Earlier today, the Guardian printed a letter from the Soil Association criticizing the paper’s nanotechnology supplement appearing last Thursday. The letter cites the Song study from China as more evidence supporting its call for a moratorium on nanoscale materials along with "nano-free" standards, which we have previously covered. Key statements from the letter follow:
"Seven women working in a factory [in China] where nanoparticles were used in paint fell ill with serious lung disease and two died. Researchers . . . found nanoparticles deep in the lungs of the women . . . A chemical in the paint, the patients’ lung tissue and the liquid surrounding the lungs were all found to contain nanoparticles."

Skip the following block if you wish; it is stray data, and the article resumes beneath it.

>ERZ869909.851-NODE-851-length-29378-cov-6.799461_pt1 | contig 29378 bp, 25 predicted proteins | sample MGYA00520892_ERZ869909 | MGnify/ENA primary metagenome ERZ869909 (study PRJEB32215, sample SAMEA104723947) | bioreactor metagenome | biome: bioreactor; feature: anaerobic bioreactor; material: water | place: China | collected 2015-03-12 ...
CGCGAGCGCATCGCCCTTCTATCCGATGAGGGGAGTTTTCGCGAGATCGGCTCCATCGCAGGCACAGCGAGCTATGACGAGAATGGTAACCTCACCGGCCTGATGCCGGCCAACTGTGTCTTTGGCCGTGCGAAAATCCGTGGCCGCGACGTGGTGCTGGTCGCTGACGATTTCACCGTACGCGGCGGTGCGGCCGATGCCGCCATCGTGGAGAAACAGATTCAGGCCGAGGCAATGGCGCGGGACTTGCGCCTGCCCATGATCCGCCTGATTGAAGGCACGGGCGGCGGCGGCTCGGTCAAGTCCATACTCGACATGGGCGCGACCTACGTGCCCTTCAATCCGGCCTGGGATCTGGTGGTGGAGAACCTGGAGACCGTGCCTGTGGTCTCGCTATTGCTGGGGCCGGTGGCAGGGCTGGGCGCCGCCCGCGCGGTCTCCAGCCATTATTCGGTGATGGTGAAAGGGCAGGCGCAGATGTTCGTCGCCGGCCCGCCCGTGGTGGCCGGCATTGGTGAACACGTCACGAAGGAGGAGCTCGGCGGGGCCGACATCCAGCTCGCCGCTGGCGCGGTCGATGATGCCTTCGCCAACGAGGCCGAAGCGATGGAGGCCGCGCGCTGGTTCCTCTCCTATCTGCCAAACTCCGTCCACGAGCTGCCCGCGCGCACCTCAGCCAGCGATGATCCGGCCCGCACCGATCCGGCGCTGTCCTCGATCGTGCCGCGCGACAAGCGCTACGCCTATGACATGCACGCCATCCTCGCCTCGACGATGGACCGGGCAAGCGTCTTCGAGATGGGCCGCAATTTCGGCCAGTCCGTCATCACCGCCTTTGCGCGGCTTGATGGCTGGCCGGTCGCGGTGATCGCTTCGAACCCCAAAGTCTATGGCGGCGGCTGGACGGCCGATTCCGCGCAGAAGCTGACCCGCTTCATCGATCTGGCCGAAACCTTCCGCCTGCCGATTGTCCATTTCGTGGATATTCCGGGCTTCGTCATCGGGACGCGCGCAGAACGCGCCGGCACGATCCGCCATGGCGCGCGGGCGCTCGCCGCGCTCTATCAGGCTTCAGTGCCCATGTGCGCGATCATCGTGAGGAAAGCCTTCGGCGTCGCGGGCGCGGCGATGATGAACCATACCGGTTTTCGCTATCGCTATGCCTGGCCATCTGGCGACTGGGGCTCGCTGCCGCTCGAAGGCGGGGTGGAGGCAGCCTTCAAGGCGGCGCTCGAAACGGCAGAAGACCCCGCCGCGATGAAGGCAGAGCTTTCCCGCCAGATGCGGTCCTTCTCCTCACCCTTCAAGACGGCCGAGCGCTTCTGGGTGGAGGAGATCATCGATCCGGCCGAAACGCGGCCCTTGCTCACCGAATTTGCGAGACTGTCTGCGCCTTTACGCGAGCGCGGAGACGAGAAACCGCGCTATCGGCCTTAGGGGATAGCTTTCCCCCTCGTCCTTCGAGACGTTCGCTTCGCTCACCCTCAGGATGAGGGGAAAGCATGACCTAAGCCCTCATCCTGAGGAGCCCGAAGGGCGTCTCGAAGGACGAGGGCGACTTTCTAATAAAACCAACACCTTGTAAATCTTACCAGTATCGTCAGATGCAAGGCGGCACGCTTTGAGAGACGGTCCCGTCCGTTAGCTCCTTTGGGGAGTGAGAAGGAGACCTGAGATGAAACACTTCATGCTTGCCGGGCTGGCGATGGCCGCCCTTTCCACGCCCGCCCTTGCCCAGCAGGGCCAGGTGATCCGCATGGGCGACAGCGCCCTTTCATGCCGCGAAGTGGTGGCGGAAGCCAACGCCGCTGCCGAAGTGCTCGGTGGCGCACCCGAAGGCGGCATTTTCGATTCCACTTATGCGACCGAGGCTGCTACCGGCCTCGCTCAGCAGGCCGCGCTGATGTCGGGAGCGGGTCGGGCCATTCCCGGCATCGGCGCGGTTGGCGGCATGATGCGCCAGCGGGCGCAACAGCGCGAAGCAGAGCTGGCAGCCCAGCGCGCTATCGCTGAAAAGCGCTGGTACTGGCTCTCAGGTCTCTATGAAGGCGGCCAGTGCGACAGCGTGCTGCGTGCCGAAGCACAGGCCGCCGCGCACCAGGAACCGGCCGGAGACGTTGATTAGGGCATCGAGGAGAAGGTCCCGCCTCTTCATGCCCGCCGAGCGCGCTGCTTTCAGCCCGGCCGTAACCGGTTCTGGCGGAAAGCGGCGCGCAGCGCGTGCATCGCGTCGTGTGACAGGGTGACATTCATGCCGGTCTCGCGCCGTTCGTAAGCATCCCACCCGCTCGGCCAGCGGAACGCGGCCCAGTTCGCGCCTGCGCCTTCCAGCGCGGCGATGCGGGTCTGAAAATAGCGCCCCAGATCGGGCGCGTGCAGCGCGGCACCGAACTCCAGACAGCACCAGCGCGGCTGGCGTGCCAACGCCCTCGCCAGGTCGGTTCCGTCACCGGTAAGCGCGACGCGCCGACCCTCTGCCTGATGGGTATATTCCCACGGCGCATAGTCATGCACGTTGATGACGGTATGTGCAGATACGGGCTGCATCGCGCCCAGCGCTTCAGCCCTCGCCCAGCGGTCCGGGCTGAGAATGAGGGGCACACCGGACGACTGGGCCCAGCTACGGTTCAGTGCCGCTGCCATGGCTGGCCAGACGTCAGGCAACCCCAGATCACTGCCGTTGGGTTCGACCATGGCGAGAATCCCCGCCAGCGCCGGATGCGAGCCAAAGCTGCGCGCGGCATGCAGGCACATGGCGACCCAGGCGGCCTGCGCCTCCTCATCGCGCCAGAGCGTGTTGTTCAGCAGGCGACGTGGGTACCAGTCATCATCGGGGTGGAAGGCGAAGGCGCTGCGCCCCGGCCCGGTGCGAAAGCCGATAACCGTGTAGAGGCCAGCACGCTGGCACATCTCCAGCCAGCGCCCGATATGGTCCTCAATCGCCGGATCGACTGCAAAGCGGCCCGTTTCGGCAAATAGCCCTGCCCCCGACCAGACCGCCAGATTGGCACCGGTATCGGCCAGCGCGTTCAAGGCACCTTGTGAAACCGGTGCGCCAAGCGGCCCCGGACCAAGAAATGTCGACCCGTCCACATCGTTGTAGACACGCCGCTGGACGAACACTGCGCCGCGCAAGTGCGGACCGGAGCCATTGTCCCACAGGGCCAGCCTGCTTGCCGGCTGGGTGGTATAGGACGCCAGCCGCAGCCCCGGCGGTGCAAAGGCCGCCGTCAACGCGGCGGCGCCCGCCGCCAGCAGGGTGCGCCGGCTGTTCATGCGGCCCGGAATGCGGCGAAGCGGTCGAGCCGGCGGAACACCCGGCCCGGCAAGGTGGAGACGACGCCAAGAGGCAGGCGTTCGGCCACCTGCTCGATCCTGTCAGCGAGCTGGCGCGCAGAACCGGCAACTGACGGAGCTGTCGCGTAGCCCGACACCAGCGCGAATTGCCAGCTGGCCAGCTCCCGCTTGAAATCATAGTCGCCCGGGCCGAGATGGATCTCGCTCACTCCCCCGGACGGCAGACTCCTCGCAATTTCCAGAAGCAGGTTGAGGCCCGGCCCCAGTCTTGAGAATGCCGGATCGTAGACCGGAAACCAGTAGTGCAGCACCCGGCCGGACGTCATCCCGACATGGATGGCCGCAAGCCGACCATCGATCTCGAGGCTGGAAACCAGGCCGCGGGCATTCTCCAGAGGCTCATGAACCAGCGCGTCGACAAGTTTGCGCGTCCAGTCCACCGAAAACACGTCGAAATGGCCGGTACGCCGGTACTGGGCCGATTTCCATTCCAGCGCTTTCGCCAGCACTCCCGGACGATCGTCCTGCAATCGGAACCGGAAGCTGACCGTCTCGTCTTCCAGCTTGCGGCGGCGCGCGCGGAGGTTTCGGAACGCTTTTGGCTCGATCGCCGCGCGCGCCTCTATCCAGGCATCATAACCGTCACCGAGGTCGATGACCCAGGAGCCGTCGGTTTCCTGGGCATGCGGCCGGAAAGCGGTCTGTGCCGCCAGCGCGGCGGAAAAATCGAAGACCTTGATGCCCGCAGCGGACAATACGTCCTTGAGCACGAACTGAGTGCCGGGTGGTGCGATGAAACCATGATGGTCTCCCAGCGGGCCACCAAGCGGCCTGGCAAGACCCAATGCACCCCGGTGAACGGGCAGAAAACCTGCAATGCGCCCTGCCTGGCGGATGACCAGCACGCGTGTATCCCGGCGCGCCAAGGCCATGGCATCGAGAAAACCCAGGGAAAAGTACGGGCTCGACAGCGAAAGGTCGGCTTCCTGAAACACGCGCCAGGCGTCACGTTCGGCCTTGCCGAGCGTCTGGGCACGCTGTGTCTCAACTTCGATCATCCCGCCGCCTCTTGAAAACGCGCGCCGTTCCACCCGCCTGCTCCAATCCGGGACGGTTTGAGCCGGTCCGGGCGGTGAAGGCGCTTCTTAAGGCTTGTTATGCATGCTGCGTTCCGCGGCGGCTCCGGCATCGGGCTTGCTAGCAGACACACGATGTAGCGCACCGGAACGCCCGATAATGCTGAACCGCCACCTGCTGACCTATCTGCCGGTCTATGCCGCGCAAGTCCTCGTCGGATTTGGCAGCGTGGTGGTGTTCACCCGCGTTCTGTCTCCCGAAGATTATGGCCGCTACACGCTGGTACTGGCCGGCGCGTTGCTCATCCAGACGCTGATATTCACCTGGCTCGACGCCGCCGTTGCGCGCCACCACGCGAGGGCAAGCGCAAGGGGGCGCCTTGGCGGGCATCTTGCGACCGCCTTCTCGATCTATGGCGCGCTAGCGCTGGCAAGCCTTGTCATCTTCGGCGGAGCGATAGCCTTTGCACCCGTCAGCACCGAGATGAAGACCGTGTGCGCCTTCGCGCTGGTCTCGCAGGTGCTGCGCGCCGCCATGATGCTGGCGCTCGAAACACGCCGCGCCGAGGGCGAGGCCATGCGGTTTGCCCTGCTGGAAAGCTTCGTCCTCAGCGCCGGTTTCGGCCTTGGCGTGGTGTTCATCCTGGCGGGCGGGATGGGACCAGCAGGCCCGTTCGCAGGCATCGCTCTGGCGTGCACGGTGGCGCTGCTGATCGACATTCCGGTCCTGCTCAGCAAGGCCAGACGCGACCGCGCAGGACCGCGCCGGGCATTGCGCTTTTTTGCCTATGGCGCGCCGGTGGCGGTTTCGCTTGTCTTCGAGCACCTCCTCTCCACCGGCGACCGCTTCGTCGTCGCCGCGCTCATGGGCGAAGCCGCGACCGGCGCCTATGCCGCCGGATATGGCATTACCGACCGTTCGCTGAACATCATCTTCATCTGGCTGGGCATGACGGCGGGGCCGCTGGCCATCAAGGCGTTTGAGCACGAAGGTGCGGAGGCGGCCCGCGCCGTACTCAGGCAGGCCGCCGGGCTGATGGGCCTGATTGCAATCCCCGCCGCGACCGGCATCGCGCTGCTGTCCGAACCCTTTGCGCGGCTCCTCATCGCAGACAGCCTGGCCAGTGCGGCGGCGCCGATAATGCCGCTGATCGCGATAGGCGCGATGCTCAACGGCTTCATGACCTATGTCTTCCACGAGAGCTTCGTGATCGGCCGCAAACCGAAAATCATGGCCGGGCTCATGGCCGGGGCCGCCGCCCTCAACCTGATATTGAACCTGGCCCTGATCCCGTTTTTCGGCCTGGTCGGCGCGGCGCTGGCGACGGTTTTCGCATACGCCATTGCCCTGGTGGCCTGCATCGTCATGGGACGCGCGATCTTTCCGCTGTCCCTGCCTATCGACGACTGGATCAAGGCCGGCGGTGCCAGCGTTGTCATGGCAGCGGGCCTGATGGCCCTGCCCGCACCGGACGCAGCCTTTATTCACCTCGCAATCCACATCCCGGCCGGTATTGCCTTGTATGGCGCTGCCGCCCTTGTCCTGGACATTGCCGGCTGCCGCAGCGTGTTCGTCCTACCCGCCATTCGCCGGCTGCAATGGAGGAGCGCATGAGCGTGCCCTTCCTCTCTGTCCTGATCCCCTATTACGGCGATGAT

"There should be an immediate freeze on the commercial release of nanomaterials until there is a sound body of scientific research into all the health impacts."
The letter does not attempt to explain any of the severe criticism the Song article has received by most main stream scientists, and is a good example of bad science put to a questionable use.